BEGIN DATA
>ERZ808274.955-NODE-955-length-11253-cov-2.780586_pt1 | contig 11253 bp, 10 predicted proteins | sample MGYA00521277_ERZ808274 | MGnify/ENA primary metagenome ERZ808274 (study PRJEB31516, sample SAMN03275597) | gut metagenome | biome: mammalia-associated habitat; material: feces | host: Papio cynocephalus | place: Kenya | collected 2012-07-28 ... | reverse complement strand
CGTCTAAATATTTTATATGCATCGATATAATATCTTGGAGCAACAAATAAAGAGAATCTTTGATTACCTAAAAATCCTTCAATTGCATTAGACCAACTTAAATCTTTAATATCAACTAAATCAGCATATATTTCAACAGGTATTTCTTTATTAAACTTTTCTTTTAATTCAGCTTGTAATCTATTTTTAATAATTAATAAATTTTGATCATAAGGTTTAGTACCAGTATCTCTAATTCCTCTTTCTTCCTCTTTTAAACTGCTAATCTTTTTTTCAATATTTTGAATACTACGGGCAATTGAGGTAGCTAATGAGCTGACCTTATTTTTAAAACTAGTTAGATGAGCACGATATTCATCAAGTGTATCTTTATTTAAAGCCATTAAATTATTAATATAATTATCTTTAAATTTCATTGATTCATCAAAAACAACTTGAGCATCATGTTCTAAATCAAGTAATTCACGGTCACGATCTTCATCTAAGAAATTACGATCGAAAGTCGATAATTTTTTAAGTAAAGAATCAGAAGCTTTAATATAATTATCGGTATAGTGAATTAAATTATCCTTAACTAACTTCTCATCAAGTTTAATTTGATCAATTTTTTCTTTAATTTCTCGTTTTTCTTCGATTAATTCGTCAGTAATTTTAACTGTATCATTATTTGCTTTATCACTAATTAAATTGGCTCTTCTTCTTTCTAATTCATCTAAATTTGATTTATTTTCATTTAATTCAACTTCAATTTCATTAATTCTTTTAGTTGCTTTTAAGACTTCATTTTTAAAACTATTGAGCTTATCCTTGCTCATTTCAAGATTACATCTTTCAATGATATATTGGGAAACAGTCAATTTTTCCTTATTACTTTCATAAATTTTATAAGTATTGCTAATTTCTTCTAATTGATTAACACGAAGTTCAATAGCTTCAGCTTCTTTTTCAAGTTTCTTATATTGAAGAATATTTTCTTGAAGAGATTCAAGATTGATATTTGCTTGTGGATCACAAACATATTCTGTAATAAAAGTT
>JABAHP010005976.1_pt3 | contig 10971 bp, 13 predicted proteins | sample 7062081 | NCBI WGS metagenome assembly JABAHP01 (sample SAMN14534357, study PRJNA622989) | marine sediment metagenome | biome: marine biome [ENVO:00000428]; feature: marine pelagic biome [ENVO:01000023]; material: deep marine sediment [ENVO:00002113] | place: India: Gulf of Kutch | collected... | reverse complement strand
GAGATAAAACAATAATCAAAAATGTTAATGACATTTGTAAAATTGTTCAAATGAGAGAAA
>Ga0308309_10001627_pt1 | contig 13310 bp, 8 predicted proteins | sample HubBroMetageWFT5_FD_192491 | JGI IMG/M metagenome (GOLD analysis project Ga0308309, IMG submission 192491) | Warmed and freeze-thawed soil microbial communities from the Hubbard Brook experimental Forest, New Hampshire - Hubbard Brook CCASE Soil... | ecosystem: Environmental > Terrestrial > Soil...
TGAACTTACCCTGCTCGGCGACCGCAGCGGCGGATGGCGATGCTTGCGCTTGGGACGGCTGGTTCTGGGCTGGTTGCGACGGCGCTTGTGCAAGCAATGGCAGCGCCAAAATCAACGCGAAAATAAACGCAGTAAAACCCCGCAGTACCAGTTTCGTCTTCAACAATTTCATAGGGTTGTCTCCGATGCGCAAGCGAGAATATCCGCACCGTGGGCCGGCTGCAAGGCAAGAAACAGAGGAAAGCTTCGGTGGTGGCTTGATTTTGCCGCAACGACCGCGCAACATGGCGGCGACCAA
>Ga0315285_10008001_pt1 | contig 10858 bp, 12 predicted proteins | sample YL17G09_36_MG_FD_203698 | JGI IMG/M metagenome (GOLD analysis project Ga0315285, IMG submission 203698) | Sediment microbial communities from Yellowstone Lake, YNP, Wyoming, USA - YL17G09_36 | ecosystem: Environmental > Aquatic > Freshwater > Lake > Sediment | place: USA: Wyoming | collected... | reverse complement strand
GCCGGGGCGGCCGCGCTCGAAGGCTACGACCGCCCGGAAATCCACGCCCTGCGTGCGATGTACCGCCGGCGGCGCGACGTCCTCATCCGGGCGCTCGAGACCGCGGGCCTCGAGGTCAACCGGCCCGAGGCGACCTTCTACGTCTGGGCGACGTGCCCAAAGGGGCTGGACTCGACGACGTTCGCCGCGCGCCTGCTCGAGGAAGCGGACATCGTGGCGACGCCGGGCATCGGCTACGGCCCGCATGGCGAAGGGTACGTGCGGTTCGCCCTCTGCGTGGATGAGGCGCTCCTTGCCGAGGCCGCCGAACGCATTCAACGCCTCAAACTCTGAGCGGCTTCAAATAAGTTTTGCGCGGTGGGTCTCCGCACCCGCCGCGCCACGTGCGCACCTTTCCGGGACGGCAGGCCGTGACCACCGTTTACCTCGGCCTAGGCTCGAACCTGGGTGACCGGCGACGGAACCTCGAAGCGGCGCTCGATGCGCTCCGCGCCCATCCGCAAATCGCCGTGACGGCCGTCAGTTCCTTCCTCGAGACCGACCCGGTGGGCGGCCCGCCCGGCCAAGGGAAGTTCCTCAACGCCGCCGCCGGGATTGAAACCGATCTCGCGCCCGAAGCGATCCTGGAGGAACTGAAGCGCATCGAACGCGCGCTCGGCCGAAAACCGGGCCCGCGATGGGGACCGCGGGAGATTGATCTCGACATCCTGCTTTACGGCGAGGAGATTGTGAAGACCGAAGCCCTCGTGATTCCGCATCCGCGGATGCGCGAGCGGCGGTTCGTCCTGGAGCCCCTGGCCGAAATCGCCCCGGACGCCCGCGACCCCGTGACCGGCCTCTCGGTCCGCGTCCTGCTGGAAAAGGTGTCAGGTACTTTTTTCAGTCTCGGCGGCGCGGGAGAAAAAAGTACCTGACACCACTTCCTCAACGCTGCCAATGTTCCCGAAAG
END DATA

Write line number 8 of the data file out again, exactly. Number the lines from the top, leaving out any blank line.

GCCGGGGCGGCCGCGCTCGAAGGCTACGACCGCCCGGAAATCCACGCCCTGCGTGCGATGTACCGCCGGCGGCGCGACGTCCTCATCCGGGCGCTCGAGACCGCGGGCCTCGAGGTCAACCGGCCCGAGGCGACCTTCTACGTCTGGGCGACGTGCCCAAAGGGGCTGGACTCGACGACGTTCGCCGCGCGCCTGCTCGAGGAAGCGGACATCGTGGCGACGCCGGGCATCGGCTACGGCCCGCATGGCGAAGGGTACGTGCGGTTCGCCCTCTGCGTGGATGAGGCGCTCCTTGCCGAGGCCGCCGAACGCATTCAACGCCTCAAACTCTGAGCGGCTTCAAATAAGTTTTGCGCGGTGGGTCTCCGCACCCGCCGCGCCACGTGCGCACCTTTCCGGGACGGCAGGCCGTGACCACCGTTTACCTCGGCCTAGGCTCGAACCTGGGTGACCGGCGACGGAACCTCGAAGCGGCGCTCGATGCGCTCCGCGCCCATCCGCAAATCGCCGTGACGGCCGTCAGTTCCTTCCTCGAGACCGACCCGGTGGGCGGCCCGCCCGGCCAAGGGAAGTTCCTCAACGCCGCCGCCGGGATTGAAACCGATCTCGCGCCCGAAGCGATCCTGGAGGAACTGAAGCGCATCGAACGCGCGCTCGGCCGAAAACCGGGCCCGCGATGGGGACCGCGGGAGATTGATCTCGACATCCTGCTTTACGGCGAGGAGATTGTGAAGACCGAAGCCCTCGTGATTCCGCATCCGCGGATGCGCGAGCGGCGGTTCGTCCTGGAGCCCCTGGCCGAAATCGCCCCGGACGCCCGCGACCCCGTGACCGGCCTCTCGGTCCGCGTCCTGCTGGAAAAGGTGTCAGGTACTTTTTTCAGTCTCGGCGGCGCGGGAGAAAAAAGTACCTGACACCACTTCCTCAACGCTGCCAATGTTCCCGAAAG